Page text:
Saturday, September 13, 2014

Film Review: The Leopard

"The Leopard" *** (out of ****)

The times are a changing in Luchino Visconti's "The Leopard" (1963) starring Burt Lancaster.

The time is 1860. The setting is Sicily. It is the beginning of what is known as the Expedition of the Thousand, a revolt led by Giuseppe Garibaldi, a general, during the Italian Unification process to make Sicily part of Italy.

I tell you this information because the movie doesn't. It is important to know these details, as this is the backdrop of Visconti's film. These historical moments linger in the background of the movie. Characters are responding and reacting to these events. In fact, it takes the movie one hour and 16 minutes to even tell us we are in Sicily and the year is 1860. Luchino, my friend, you should have known better. You are a wonderful filmmaker. One of favorites but sir, you should have known better. I expect more from you.

The movie, as I mentioned already, was directed by Luchino Visconti. It was based on a novel written by Giuseppe Tomasi di Lampedusa, which had the same title.

Giuseppe was born in Palermo, where the film takes place, to the Prince of Lampedusa, Giulio Maria Tomasi and Beatrice Mastrogiovanni Tasca di Cuto. Visconti was also born into a family of nobility. His father was a Duke and Luchino was formally known as a Count.

The reason I mention any of this information is because it shows these men understood their subject matter. The film follows the Prince of Salina (Lancaster), a man who represents the old establishment in a changing world. The Prince and his kind are on their way out. There will be a new Italy ruled by a new generation with new ideas, a fresh perspective. Their "change" may lead Italy to ruin, no one can tell at this point, but, either way Italy has turned a new chapter. Men like the Prince can either resist at every turn or accept events as they occur. The Prince tries to accept the changing tide while also accepting he will not change with it. He is a man who knows who he is, understands the way the new world views him and accepts his ways are now old-fashion. He doesn't have much of a say anymore.

The Prince has a nephew, Tancredi (Alain Delon), who wants to help fight for change and joins Garibaldi army, putting him at odds with his uncle, but, being family, the Prince doesn't allow the issue to divide them.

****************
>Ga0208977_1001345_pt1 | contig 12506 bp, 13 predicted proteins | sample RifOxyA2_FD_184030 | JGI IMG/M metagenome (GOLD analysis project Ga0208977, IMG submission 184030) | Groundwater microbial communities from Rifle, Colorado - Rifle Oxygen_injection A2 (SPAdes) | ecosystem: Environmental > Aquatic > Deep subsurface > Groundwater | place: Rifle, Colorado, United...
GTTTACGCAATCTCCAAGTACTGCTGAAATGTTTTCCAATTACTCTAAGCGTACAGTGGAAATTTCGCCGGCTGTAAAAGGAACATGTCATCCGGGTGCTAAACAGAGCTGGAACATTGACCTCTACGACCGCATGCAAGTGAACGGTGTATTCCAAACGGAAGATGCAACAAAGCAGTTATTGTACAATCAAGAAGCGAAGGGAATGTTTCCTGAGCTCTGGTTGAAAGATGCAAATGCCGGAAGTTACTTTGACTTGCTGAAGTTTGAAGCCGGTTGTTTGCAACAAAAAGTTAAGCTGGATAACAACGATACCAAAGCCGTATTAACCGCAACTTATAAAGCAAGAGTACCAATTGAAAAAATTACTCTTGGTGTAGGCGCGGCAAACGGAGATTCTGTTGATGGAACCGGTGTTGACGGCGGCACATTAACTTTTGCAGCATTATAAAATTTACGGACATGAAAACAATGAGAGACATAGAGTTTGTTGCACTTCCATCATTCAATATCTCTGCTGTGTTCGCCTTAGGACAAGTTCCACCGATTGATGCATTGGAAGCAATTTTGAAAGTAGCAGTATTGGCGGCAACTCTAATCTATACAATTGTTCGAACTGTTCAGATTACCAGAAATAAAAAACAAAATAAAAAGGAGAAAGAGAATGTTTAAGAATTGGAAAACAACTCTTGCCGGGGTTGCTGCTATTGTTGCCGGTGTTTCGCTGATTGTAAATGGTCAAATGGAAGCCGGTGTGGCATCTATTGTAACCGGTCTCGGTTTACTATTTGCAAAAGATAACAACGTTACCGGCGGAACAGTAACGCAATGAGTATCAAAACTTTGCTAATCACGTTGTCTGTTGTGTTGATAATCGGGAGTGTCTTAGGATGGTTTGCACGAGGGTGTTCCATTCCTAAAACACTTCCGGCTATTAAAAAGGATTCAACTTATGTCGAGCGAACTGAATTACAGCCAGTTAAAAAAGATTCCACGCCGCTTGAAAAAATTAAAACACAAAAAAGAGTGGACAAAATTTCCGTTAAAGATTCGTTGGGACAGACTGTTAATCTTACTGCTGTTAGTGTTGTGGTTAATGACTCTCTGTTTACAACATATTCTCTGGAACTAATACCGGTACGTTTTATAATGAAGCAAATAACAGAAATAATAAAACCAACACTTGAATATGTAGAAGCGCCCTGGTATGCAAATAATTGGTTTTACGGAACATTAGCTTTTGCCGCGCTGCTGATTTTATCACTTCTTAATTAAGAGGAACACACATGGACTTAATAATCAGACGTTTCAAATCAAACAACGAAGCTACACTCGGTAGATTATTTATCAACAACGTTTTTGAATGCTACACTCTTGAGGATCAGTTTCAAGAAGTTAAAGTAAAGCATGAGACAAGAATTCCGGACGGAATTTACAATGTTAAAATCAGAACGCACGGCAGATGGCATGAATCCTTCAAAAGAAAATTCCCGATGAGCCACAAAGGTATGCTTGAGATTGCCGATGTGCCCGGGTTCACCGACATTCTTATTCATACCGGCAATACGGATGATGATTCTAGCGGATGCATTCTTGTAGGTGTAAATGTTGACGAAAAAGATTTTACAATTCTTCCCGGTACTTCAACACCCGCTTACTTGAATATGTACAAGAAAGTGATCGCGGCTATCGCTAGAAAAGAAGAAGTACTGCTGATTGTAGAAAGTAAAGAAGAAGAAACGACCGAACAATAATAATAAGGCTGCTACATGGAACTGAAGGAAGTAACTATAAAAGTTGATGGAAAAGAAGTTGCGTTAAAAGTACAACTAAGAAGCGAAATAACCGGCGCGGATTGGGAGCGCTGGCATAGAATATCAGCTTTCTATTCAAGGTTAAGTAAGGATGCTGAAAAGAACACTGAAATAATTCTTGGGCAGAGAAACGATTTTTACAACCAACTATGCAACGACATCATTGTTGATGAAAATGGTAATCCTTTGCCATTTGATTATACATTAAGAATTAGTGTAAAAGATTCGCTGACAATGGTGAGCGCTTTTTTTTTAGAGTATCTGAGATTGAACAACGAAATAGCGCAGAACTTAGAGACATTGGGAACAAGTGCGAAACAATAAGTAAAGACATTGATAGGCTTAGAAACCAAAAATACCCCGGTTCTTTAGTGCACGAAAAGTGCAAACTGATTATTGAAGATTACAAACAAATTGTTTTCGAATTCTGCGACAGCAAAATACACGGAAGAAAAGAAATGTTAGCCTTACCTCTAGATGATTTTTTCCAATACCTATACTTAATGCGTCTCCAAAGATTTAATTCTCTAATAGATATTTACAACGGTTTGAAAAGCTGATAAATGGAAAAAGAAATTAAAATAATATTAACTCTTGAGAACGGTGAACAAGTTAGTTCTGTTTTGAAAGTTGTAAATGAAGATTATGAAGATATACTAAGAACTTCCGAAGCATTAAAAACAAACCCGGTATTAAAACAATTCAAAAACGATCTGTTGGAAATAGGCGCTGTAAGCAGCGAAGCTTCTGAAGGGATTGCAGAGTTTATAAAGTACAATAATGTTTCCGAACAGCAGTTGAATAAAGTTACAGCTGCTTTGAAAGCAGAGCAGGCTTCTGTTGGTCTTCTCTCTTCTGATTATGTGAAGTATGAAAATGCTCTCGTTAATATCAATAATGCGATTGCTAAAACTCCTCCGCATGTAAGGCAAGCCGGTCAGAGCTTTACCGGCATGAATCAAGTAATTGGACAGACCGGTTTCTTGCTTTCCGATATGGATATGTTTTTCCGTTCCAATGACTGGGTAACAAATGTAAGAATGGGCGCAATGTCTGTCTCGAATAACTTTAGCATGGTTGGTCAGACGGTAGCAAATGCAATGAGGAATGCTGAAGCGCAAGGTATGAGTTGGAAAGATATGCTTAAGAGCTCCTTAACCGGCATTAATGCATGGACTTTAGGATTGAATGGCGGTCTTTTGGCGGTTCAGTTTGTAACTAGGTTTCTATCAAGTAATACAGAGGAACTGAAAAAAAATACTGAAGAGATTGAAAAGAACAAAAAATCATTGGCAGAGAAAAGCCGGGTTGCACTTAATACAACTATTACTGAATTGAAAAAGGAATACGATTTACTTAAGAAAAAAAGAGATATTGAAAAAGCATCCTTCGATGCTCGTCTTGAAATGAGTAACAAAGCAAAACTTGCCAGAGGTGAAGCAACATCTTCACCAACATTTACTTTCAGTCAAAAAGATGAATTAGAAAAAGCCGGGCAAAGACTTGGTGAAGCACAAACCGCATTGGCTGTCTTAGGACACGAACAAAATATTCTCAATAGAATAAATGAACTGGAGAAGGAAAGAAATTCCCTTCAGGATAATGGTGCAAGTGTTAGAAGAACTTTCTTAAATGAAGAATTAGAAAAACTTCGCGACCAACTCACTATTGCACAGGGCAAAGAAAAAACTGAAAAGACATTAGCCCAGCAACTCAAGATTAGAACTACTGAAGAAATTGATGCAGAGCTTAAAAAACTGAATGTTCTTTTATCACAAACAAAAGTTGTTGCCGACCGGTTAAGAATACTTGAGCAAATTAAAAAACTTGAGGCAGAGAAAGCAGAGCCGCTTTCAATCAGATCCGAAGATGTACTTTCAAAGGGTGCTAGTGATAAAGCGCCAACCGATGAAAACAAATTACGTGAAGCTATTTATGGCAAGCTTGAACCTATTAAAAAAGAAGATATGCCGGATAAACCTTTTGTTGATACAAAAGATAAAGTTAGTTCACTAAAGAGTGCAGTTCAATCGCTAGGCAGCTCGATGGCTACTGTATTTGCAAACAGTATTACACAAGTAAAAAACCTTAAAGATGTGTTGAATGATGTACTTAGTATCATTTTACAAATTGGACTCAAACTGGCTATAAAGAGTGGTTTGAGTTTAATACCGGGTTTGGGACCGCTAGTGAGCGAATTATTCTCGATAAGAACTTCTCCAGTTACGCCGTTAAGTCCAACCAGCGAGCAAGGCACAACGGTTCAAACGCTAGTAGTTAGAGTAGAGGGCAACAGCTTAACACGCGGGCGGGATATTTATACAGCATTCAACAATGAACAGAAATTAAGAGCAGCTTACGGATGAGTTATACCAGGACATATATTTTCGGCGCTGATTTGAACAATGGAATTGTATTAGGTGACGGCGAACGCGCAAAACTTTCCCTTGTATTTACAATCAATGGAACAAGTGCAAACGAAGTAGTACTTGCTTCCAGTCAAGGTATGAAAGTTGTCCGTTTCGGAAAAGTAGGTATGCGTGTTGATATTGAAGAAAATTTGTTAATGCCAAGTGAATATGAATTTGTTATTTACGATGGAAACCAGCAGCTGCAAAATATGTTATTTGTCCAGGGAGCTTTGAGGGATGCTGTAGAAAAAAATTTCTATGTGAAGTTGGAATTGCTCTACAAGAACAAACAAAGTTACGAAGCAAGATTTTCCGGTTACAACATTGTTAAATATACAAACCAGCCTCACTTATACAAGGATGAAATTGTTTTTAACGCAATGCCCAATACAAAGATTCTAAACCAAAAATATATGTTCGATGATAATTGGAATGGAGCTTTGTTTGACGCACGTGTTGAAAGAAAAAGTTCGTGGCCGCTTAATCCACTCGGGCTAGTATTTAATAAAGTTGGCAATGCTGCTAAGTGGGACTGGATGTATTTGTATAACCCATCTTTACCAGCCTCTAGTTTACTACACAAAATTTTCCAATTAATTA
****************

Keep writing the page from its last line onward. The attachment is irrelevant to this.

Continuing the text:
At the beginning of the movie, The Prince, known as Don Fabrizio, spends most of his time with a priest, Father Pirrone (Romolo Valli). There time together and conversations, for me are some of the best moments of the film. The priest is not a member of the nobility, and while he will admit, the rich aren't bad people, they are merely, well, different. What is important to the rich, he says, he not important to everyday people. Their concerns, to normal people, are irrelevant to the concerns of others.

For the first hour or so of this three hour movie, the story centers on politics, not directly but indirectly. Some of these scenes work, like the scene I described with the priest, but much of it doesn't. The problem is the entire movie is told from the perspective of the rich there is no counter arguement being made. No one would dare speak back to Don Fabrizio. The priest could have been this character so could have Tancredi, but no.

This would have been important to the story because it would help set up the time period better. It would help put things into perspective. It would have helped me care more about the story.

Other scenes involve Don Fabrizio arranging a marriage between Tancredi and Angelica Sedara (Claudia Cardinale), after Fabrizio has learned his own daughter is in love with Tancredi.

Soon the story centers on the theme of immortality. This concept is illustrated in various lines of dialogue but most prominently in the movie's final sequence, which last 45 minutes, at a ball. It all starts when Fabrizio, feeling tired and restless, goes off in a study to be by himself and notices a picture on the wall of a man on his deathbed and his family surrounding him. Is this what it will be like when he dies Fabrizio wonders? There is nothing left for him to do but die.

Moments of his youth come rushing back to him when Angelica asks him for a dance at the ball. Their waltz together is one of the most sensual dance sequences put to film, forget about the Al Pacino sequence in "Scent of A Woman" (1992).

On a technical level "The Leopard" is beautifully made. The movie simply looks gorgeous. The costume and production designs, the cinematography, the music, the performance by Lancaster, it is all first rate. But, emotionally I wasn't really drawn into this story. I wasn't as involved in this film as I have been in other Visconti films such as "The Damned" (1969), "The Innocent" (1979) and "Ludwig" (1973) . Visconti is an absolute craftsmen and I can't deny the quality of the work, I was just left feeling the movie needed more of an emotional pull. I wish the movie would have told us more about the politics of the time, giving the working class a voice, establish the time period better. But, I can wish and hope from now until doomsday. It won't change a thing. As it stands "The Leopard" is worth seeing.

The movie won the palm d'or at the Cannes Film Festival but opened to mixed reviews in America when first release. Now, the movie is regarded as one of Visconti's best. If you do chose to watch the movie know there are currently two versions in circulation. There is the original Italian version which runs three hours and five minutes and a shorter English dubbed version. I have seen both. This review however comes after seeing the Italian version. This is the version I recommend seeing even though you will not hear Lancaster deliver his lines (a shame).